FCPS board approves COVID testing mandates

Published 5:48 pm Tuesday, October 5, 2021

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The Franklin City School Board voted 5-2 at its Sept. 16 meeting to require weekly or bi-weekly COVID-19 testing for all unvaccinated student-athletes, extracurricular activity participants, high-risk exposed employees and volunteers and all unvaccinated employees and auxiliary staff.

Tamara Sterling

Those voting in opposition to these mandates were Ward 6 board member Jerry McCreary and Ward 5 board member Dr. Andrea Shelton.

These testing mandates were part of three recommendations made to the board by Franklin City Public Schools Superintendent Dr. Tamara Sterling at the conclusion of her presentation on testing and vaccines.

The three recommendations that the board voted on were as follows:

  1. Strongly encourage vaccinations for all student-athletes, extracurricular activity participants and high-risk exposed employees and volunteers, and if they do not opt to get the vaccine, then they will be required to submit to testing. Medical and religious vaccination exemptions will be granted on a case-by-case basis.
  2. Approve FCPS participation in the Virginia School Screening Testing for Assurance (ViSSTA) Program.
  3. Mandate weekly or bi-weekly testing for all unvaccinated employees and auxiliary staff (tutors, etc.).

Ward 1 board member Robert Holt asked how the school system evaluates and approves medical or religious exemptions, and Sterling said that the individual and their medical provider will provide a form indicating they cannot be vaccinated at this time due to whatever the reason may be, and this form will go directly to Human Resources. She said the process has similar confidentiality to that of the Family and Medical Leave Act.

“There are some people in the division that have expressed certain situations where they cannot (be vaccinated), and it’s completely understandable, and they will be approved not to have that,” she said. “They can’t get the vaccine, but we will encourage them to get COVID tested.”

Jerry McCreary

“So if they have a medical exemption, they would have to be tested?” McCreary asked.

“Correct,” Sterling replied. “And that is for their safety and the safety of the children that they’re around, yes. And we don’t want to be abrasive, like, ‘OK, you’re going to be tested every week.’ That’s why we said between weekly or bi-weekly, but we have to take our employees into consideration, because I would hate to have a culture of, ‘OK, here you go, you’ve got to line up and get tested.’ We don’t want that at all. It’ll be random, it’ll be private.”

“What about the religious exemption?” McCreary asked. “How is that handled?”

“The religious exemption isn’t new, especially for our children and our adults,” Sterling said. “There are religious exemptions that we get for different things at school, curriculum, and they’re approved at the central office level, so they would be handled the same way. So they would either go to their clergy, the synagogue or whatever it is that we normally get and say that they’re not going to be vaccinated.”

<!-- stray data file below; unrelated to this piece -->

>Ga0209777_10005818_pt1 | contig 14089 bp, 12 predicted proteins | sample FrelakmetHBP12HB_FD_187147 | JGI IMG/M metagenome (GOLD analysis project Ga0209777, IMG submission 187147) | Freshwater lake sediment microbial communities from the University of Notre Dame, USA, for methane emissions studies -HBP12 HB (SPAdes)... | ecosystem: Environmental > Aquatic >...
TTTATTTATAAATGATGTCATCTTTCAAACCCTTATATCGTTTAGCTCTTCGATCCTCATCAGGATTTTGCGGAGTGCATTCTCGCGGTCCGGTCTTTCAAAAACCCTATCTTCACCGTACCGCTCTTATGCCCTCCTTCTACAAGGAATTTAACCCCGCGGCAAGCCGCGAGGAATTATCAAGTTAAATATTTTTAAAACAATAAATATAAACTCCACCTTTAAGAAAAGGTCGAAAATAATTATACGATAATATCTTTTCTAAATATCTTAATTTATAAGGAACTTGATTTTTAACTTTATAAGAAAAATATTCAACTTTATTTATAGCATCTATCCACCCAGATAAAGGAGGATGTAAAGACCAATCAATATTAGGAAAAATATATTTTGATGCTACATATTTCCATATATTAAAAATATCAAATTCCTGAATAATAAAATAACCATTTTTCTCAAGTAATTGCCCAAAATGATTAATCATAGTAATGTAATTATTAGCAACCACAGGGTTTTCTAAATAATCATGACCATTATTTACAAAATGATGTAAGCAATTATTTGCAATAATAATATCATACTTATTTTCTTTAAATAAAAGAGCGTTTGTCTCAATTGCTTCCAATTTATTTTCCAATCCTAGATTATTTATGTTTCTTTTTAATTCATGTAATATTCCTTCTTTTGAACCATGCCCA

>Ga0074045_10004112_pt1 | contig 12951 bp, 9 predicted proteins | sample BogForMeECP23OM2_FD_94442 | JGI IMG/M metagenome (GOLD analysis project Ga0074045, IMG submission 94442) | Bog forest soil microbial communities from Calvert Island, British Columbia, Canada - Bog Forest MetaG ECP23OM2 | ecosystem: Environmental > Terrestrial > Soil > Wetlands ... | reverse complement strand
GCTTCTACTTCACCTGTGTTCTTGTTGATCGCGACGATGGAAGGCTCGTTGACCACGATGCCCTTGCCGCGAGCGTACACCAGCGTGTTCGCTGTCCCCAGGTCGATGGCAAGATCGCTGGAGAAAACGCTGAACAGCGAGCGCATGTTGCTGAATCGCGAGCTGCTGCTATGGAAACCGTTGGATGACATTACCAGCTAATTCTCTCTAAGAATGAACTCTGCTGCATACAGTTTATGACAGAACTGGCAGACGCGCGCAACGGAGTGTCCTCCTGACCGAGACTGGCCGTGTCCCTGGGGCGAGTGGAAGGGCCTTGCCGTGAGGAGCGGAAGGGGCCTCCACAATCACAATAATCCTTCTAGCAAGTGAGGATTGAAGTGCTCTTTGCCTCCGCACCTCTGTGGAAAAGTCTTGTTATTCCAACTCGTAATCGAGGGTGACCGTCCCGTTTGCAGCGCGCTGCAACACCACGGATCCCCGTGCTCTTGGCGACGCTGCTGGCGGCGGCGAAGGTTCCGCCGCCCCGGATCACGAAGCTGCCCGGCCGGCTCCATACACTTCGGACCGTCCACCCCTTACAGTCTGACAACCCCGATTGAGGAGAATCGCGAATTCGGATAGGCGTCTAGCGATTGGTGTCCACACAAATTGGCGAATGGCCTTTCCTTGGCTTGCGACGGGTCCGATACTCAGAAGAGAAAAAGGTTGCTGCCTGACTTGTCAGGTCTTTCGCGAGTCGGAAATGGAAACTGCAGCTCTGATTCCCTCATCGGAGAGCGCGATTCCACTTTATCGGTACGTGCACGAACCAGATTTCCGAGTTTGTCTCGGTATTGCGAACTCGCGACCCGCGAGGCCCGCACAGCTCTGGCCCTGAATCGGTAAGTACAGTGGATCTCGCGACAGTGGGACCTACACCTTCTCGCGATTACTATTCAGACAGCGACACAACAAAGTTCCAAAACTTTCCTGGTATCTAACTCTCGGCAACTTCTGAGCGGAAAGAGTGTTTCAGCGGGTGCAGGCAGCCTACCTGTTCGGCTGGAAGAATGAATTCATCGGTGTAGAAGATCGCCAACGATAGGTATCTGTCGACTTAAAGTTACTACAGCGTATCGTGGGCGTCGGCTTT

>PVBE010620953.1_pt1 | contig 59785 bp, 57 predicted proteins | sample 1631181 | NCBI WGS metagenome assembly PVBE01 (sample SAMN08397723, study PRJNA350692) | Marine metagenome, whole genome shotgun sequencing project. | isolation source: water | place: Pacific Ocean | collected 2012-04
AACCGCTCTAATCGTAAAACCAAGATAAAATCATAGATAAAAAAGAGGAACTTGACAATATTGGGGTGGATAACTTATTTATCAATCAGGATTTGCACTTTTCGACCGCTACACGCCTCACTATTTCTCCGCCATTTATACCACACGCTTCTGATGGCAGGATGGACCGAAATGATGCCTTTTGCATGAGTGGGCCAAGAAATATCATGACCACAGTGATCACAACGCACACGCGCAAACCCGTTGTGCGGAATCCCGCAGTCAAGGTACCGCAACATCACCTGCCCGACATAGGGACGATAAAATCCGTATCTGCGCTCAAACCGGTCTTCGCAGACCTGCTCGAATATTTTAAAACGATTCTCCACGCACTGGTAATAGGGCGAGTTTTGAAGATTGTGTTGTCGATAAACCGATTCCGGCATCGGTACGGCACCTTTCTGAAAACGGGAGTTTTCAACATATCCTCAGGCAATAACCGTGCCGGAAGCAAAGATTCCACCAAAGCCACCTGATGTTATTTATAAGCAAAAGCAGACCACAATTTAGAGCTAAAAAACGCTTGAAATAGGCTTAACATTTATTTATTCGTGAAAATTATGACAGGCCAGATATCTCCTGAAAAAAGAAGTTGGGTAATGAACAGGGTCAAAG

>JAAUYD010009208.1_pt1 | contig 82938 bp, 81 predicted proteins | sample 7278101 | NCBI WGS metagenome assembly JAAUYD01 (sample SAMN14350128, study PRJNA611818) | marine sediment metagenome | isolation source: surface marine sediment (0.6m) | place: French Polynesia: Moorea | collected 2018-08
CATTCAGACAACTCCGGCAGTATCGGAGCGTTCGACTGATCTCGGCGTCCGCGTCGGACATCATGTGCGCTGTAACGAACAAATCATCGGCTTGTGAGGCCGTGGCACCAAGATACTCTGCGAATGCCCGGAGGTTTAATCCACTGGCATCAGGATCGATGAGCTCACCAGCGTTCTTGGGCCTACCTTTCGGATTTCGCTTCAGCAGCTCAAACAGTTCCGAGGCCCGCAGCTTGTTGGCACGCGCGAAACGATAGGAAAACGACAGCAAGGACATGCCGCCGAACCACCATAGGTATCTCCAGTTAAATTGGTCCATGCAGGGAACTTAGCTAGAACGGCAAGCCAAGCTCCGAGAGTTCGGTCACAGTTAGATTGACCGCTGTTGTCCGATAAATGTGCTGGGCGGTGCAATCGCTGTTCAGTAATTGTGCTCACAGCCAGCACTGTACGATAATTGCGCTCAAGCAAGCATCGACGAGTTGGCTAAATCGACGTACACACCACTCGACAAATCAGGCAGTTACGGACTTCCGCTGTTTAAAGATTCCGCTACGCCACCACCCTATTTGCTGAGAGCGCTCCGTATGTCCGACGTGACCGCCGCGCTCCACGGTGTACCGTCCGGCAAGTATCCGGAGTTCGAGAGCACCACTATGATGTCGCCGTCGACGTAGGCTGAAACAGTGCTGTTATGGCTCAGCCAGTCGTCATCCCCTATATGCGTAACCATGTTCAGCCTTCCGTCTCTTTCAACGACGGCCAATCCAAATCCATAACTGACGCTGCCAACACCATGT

“So it has to come through an organized religion?” McCreary asked.

“An entity, yes,” Sterling answered.

Establishing the context for her recommendations, Sterling started her Sept. 16 presentation by noting that since FCPS returned to in-person learning Sept. 1, the school division had 16 confirmed COVID cases.

“Many of the cases were contact traced back to student-athletes and students who have been in close contact with someone in the home or at an event,” she said. Referring to some Franklin COVID health metrics data, she added, “The reason why this recommendation is coming before the board (is) because (Franklin) has been on severe levels for the past couple of weeks, and we cannot ignore the data transmission in our town. Our town is a small town, but to be at severe levels, that’s very concerning.”

Sterling also shared results from the FCPS Employee Vaccination Survey. Out of 205 school division employees, 137 employees had reported that they had received both their first and second vaccine shots, and 68 employees either had not responded or were unvaccinated.

Part of Sterling’s presentation was also spent introducing board members to ViSSTA, which is a K-12 COVID-19 voluntary testing program in which a third party will come to schools to conduct testing. Schools may opt in to this program as an additional layer of protection. Since it is voluntary, schools must have a consent form on file for any individual tested.

The Centers for Disease Control and Prevention note that fully vaccinated individuals may be excluded from screening testing although vaccinated individuals may opt to participate in the ViSSTA program, Sterling stated, noting that school administration would love for students to be both vaccinated and tested.

She said she believes funding for ViSSTA will last for two years.